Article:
Khanfar mentioned that that the Arab uprising fragmented this alliance. He believes that Arab leaders, being of late age and unfamiliar with modern technology, failed to grasp the central role played by social media in the uprising. Al Jazeera, he said, “was not the major tool during the Arab spring it was social media”. Khanfar was expressing what he considers to be a complete misreading of the situation by Arab leaders, who came to view Al Jazeera as enemy number one in their efforts to hold on to the grip of power permanently.

The counter revolution, which destroyed the dream of the Arab spring, resurrected a “new axis” led by Saudi Arabia, he said. Khanfar believes that the “new axis” was determined to destroy the social and political “ecosystem” that enabled the Arab Spring to take root and spread so quickly.

One by one, the counter revolution targeted every opposition to their rule and Al Jazeera is the last to be attacked.

The panellists however, did not think that the forces of the popular uprising had been completely wiped out. They believed that “the second wave of the Arab Spring will come”.

Khanfar revealed that the decision to go after Al Jazeera, dubbed “the voice of the voiceless” by its proponents throughout the evening, had been taken earlier, but it was the visit by President Donald Trump last May to Riyadh that lined up the forces required for launching the attack.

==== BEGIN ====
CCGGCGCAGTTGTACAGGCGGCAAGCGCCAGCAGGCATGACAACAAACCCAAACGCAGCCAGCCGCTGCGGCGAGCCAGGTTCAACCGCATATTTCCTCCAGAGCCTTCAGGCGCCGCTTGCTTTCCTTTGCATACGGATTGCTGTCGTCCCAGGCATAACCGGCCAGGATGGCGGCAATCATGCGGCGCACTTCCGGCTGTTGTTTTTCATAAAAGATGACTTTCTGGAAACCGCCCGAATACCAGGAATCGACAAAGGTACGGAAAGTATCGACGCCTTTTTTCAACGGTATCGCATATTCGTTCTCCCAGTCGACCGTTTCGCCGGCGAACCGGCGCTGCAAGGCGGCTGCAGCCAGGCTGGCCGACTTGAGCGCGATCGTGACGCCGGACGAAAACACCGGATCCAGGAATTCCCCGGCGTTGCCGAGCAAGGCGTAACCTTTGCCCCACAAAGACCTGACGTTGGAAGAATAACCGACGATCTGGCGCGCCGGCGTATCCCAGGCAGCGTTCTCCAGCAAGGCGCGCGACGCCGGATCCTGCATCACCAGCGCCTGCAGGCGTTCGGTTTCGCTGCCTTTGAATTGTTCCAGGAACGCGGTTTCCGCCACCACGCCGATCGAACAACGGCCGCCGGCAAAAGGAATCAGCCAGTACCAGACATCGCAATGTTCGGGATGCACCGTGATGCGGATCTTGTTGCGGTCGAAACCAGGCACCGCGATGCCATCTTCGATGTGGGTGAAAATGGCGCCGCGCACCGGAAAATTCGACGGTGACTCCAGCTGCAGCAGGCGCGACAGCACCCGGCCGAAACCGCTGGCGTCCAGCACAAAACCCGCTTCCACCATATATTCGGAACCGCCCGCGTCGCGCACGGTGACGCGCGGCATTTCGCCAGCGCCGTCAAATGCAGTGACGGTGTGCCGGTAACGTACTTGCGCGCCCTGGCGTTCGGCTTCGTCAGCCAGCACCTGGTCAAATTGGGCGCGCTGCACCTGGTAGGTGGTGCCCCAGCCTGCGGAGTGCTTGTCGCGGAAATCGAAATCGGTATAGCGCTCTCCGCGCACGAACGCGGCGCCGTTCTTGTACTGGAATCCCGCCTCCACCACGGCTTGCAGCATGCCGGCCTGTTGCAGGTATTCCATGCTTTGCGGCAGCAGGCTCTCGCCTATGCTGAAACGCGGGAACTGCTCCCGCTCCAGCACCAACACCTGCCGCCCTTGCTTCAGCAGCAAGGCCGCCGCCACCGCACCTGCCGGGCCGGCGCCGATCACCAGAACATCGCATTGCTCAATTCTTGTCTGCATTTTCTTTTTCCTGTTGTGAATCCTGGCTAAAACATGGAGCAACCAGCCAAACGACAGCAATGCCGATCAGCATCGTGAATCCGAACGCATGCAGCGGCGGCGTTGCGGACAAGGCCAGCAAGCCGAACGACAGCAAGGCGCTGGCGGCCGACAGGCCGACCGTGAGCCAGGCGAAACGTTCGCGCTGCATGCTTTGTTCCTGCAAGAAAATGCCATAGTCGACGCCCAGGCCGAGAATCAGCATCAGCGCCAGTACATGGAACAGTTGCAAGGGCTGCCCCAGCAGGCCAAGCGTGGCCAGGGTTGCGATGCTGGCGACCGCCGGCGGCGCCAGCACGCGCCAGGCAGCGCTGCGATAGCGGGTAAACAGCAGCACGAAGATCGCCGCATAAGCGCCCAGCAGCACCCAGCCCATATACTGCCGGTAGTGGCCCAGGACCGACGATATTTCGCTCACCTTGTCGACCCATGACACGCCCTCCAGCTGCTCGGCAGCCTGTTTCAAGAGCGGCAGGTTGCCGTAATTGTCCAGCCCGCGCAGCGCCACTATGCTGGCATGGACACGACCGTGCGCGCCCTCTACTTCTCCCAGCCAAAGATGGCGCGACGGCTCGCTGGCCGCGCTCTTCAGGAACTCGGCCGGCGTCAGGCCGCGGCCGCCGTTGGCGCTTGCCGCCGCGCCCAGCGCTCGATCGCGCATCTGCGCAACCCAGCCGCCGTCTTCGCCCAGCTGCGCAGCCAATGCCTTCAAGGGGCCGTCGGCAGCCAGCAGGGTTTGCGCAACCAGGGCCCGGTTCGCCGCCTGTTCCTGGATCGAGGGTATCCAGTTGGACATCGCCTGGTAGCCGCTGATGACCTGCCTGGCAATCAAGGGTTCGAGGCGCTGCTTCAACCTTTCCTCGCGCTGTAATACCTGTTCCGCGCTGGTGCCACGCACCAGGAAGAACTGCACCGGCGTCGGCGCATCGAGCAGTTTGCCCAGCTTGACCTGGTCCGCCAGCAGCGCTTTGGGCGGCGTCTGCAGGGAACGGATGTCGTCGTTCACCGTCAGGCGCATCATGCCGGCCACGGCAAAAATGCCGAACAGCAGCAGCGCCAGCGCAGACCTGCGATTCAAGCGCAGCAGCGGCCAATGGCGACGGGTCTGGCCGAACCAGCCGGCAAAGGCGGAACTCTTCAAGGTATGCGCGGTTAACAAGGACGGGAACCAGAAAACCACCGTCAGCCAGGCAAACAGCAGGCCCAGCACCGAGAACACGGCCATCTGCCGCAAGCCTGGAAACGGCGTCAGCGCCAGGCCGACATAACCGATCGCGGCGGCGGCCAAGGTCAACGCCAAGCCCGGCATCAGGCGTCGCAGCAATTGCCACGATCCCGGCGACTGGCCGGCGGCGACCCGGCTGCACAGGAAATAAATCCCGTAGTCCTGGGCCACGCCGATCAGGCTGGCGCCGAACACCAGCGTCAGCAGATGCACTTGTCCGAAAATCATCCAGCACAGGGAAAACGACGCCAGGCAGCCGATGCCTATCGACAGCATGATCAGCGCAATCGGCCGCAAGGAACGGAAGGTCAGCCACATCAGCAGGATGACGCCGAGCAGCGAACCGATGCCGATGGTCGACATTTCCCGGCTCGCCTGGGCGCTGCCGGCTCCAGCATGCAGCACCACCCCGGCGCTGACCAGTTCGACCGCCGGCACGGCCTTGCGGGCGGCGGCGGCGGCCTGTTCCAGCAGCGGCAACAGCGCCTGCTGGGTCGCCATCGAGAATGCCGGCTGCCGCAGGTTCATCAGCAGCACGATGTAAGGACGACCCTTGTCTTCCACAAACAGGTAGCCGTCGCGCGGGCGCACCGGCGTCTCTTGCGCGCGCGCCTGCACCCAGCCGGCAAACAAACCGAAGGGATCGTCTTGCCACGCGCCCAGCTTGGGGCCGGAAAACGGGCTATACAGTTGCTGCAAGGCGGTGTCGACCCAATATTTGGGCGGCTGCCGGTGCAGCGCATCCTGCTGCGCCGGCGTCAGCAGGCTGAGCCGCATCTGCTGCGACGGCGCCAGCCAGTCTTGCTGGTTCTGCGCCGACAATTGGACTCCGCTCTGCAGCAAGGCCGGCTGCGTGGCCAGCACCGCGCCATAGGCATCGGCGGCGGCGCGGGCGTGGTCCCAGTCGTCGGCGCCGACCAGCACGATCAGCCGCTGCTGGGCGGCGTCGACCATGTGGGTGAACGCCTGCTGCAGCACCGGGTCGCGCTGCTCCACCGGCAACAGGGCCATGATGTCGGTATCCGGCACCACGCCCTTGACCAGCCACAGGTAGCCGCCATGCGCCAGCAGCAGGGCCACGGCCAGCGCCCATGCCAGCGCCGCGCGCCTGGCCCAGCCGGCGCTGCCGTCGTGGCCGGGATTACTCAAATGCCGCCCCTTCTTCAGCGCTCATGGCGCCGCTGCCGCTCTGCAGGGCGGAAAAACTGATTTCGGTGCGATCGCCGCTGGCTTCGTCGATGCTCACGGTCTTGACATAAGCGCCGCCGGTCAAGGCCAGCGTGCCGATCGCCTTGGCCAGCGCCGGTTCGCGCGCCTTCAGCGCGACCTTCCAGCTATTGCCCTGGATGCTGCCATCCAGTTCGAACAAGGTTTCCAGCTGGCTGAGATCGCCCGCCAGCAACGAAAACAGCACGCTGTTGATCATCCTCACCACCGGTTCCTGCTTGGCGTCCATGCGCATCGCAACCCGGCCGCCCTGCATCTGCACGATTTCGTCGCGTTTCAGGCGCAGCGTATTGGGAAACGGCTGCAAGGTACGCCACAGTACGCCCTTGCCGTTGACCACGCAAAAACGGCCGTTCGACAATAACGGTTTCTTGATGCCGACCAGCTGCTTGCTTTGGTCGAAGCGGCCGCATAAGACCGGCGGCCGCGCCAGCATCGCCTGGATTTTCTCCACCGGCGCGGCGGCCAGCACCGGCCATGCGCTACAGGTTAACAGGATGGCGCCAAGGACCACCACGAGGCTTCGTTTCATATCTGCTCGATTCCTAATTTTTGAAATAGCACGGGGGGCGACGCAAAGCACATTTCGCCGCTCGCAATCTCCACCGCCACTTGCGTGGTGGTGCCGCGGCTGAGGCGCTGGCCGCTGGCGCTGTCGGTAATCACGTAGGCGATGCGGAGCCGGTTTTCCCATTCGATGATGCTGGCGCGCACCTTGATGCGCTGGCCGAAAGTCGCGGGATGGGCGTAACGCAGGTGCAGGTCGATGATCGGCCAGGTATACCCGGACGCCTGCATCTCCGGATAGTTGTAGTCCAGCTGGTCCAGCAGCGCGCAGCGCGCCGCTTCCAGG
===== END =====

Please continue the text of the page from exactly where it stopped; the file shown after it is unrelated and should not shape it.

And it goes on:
Despite Al Jazeera’s flaws, which the last speaker, David Hearst mentioned without hesitation, the audience was asked to imagine the Arab world without the broadcasting company. Hearst, editor-in -chief of the Middle East Eye, was suggesting that the Middle East without Al Jazeera would be a much poorer region. He said he regretted his initial depiction of the dispute within the GCC as a “spat” and revealed his reasons for believed it to be an internationally orchestrated blockade undertaken following “high level” meeting in the US. Hearst cited recent reports by US intelligence officials revealing that the UAE instigated the fake story leapt on by Saudi and its allies as their justification for imposing the blockade.

Hearst claims that the popularity of Al Jazeera, which the audience was told has 300 million viewers in a single day in the Middle East, is a threat to the monarchs and dictators. Hearst believes that autocrats who want to rule with impunity are afraid of public opinion which makes them turn on media agencies that report freely and honestly. He thinks the current leaders are behaving with greater impunity and are “far worse” than the likes of ousted leaders like Egypt’s Hosni Mubarak and Ben Ali.

With the event taking place in Westminster while the British government negotiates a deal for exiting the EU, the final remarks fittingly weighed up the prospect of the UK being confronted with the GCC in meltdown. The real risk of the GCC fracturing and its implications for the UK, now desperately seeking alternative trading blocs was discussed. This dispute is not in Britain’s interest said Hearst “if there’s no GCC then there’s no trading block for the UK”.